And, in fact, it seems as if the real power centre now is in the hands of the country’s army, not its politicians or street mobs. A state of emergency is in place and troops patrol the capital while helicopters range in the airspace above. Looking ahead, a salutary caution about the evolution of things must be in the minds of many. Recall, for example, what happened in Iran after the shah was deposed – the radical left and their student allies were replaced by an angry religious nationalism that remains in power today.

Photo: Which one of them will be next? Then Tunisia’s President Zine al-Abidine Ben Ali talks with Qatar emir Sheikh Hamad bin Khalifa al-Thani, Algeria’s President Abdelaziz Bouteflika and Syria’s President Bashar al-Assad (front row, 2nd L-R) as he stands next to Libya’s leader Muammar Gaddafi (front row, L) as they pose for a family photograph at the Arab League summit in Sirte March 27, 2010. Gaddafi hosted the summit in his hometown of Sirte. Arab League Secretary General Amr Moussa (back row, L) and Saudi Foreign Minister Prince Saud al-Faisal (back row, 2nd R) stand in the back row. Egypt’s Mubarak is not in the picture, but could easily be the first to follow Ben Ali. REUTERS/Zohra Bensemra

And so, as a result of the current confusion, regimes in Tunisia’s Maghreb neighbours, the Persian Gulf emirates, Saudi Arabia, Syria, Jordan and Turkey are almost certainly watching very carefully as Tunisia’s political and social fabric unravels. In Egypt people are already sending SMSes reading “Mubarak, oh, Mubarak, your plane is waiting for you!” and putting the Tunisian flag to their Facebook pages. In Algeria, perhaps in an attempt to emulate Bouazizi, a young man burned himself, sparking protests in provincial towns some 700km from the capital.

Economically, Tunisia will also take some real hits, despite the desires of the protesters that toppled the regime. Tunisia’s tourist industry is in tatters and its supply-chain subcontracting for manufacturing products from clothing to aircraft parts will get a black eye as long as the uncertainty continues. The results of all this will not be good news for Tunisia’s neighbours either, at least not in short term.

Further afield, despite having to hold its nose over the Nero-esque excesses of the Ben Ali regime – what with its caged, pet tigers, villas festooned with real Roman antiquities and banquets replete with desserts flown over from the French Riviera – the US had become comfortable with Tunisia’s role as a moderate in the Arab-Israeli struggle, and with its open economy (albeit with an absolutist political tradition) as a model for other states in the region.

Of course, the question now is what next? In its most recent issue, The Economist argues that, “For many Arabs, it is easy to draw similarities between the Tunisians’ lot and their own. In Egypt protesters gathered outside the Tunisian embassy chanting ‘Mubarak next’ and ‘Ben Ali, tell Mubarak a plane is waiting for him too!’ The trade and industry minister, Rachid Mohammed Rachid, has ruled out a ‘Tunisia scenario’ in Egypt, but many columnists and political activists disagree.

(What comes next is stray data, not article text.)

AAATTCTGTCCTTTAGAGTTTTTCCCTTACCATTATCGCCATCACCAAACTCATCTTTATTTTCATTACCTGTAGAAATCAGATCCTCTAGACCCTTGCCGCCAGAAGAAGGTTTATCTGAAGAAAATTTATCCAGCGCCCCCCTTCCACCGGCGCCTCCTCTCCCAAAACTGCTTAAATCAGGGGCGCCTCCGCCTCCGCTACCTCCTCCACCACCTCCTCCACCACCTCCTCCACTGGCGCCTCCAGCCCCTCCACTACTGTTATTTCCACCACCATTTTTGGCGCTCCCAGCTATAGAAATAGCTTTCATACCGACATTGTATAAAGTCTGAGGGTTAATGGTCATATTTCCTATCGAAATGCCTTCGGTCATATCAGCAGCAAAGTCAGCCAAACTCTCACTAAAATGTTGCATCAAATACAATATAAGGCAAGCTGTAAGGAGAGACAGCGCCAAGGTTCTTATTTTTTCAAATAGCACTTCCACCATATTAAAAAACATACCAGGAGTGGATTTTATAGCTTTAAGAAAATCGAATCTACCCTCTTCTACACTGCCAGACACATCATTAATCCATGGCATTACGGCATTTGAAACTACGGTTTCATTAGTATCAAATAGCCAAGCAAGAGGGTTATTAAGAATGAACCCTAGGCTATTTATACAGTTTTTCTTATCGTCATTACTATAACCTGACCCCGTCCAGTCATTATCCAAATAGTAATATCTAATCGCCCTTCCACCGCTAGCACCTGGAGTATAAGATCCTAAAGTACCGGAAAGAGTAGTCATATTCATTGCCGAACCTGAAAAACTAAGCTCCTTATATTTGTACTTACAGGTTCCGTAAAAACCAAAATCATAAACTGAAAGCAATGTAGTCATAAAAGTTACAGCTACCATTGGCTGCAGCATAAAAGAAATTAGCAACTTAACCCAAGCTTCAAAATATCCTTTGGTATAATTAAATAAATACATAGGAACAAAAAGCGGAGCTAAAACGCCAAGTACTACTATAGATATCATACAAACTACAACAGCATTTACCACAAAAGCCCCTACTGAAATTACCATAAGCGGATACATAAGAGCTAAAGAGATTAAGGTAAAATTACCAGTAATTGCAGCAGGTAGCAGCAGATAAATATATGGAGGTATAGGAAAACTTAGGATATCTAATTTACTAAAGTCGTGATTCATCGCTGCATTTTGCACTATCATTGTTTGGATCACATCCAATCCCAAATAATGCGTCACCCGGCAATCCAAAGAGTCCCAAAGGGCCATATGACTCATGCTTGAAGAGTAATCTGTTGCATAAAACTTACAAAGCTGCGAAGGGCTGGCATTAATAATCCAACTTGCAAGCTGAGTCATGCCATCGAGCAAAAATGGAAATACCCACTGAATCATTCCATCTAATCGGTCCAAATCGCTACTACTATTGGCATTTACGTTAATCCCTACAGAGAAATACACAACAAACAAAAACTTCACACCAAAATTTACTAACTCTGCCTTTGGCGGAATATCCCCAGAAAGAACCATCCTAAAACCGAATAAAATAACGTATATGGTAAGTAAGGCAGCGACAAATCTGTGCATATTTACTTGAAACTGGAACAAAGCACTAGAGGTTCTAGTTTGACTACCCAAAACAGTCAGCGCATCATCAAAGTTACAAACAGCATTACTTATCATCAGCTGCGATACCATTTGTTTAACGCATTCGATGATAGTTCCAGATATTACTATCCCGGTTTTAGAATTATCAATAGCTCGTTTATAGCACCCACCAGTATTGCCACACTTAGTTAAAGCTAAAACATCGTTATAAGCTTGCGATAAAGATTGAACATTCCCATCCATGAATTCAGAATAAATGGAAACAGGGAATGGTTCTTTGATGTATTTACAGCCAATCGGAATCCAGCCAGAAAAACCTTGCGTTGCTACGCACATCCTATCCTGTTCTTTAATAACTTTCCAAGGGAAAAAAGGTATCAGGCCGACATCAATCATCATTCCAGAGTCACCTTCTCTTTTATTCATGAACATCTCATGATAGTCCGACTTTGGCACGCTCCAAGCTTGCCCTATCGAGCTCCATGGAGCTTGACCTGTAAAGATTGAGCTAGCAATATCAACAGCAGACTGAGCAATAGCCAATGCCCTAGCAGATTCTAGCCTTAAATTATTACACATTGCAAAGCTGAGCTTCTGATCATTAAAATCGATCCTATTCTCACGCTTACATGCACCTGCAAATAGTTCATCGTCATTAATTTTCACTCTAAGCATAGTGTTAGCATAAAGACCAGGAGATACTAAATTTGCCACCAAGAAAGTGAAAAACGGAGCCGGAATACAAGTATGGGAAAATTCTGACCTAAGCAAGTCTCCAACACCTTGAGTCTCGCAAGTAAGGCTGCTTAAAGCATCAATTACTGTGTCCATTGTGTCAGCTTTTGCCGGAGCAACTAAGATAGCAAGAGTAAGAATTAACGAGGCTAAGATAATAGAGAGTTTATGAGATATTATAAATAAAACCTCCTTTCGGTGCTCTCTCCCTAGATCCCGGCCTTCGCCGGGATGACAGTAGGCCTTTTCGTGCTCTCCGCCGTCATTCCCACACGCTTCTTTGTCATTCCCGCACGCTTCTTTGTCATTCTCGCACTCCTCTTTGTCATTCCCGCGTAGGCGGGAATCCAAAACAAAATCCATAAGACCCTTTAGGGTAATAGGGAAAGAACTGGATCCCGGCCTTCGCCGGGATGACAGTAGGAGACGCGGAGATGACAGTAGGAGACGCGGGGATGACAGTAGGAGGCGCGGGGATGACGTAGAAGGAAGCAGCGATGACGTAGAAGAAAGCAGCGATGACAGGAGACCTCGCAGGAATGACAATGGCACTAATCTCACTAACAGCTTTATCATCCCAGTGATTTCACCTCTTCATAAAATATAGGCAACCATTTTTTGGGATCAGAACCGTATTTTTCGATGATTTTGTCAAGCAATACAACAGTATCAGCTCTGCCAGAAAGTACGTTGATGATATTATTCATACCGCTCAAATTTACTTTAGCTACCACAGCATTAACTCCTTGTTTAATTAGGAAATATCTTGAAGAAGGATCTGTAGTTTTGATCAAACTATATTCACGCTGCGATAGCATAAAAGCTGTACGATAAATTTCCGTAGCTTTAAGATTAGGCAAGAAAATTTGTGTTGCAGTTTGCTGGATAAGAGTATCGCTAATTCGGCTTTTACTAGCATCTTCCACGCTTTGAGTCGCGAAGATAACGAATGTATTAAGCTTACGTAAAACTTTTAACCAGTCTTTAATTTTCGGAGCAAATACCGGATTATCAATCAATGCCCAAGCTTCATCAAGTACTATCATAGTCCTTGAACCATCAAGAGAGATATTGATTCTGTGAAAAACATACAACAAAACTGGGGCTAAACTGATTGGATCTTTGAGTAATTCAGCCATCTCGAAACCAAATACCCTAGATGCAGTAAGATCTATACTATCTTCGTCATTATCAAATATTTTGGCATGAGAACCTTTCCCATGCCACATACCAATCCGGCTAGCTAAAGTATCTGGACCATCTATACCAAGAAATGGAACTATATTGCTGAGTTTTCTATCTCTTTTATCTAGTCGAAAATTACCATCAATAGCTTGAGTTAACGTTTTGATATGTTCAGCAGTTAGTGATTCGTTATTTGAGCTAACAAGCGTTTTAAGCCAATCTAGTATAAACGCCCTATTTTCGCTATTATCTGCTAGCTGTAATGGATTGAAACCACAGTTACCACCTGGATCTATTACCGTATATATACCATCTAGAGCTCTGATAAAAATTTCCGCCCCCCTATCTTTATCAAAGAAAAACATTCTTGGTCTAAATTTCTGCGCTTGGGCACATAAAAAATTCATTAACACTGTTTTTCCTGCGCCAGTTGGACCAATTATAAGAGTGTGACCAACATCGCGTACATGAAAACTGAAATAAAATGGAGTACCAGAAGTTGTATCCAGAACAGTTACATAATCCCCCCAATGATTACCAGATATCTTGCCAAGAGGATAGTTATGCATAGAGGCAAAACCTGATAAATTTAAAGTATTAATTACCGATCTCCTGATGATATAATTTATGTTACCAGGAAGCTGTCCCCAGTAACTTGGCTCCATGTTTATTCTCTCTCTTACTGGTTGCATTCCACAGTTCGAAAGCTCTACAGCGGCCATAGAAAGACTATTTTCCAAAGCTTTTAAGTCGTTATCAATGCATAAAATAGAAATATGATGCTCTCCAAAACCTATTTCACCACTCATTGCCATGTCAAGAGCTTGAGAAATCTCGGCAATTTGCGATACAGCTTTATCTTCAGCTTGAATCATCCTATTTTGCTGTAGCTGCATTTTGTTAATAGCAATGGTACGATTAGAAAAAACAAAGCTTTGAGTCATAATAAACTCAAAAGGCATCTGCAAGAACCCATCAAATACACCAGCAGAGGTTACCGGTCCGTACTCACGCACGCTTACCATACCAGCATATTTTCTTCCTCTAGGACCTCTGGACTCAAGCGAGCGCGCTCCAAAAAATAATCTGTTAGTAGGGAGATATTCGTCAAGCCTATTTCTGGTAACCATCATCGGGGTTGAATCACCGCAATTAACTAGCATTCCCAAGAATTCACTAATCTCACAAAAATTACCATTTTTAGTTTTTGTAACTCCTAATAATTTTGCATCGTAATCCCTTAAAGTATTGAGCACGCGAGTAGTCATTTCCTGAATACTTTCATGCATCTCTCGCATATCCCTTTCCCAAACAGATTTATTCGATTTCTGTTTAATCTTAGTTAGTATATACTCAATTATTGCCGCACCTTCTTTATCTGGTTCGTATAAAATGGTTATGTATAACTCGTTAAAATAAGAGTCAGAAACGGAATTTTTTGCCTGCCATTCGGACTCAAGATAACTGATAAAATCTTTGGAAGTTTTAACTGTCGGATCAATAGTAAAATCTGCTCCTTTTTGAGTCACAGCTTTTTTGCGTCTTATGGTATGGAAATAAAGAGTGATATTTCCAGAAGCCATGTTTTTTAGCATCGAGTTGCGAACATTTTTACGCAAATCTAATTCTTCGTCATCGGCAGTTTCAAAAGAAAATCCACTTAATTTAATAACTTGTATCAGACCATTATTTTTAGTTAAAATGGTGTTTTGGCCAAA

“In Jordan too, thousands of protesters took to the streets in protest over rising food and commodity prices, unemployment and poverty.  The Muslim Brotherhood has warned that the proposed price hikes will spark protests similar to Tunisia’s in Jordan. So far, most of the anger seems to be directed at Samir Rifai, the Jordanian prime minister, and there has no violence or arrests.

“But that may yet change, particularly given the role of social media….”

While The Economist argues that it is still too early to label Tunisia’s a “Twitter revolution”, the journal agrees that the combination of old and new media is a force that could sweep across the region and undermine the ability of authoritarian regimes to restrict the information available to citizens. The Economist concludes that the most troubling point is the swiftness with which Tunisia switched from being what nearly everyone thought was a stable, calm (albeit repressive) state just a few short weeks ago. Now that thought should keep a lot of people awake in many presidential mansions and foreign ministries around the world. DM

For more, read The Economist, The New York Times, The New York Times, The New York Times, The New York Times, The New York Times, The New York Times, The New York Times, The New York Times, Reuters, BBC, BBC, BBC, AP, Time, The Washington Post, The Washington Post, Foreign Policy, Foreign Policy, Foreign Policy and Mother Jones.

Photo: Protesters demonstrate against Tunisian President Zine al-Abidine Ben Ali in Tunis January 14, 2011. REUTERS/Zohra Bensemra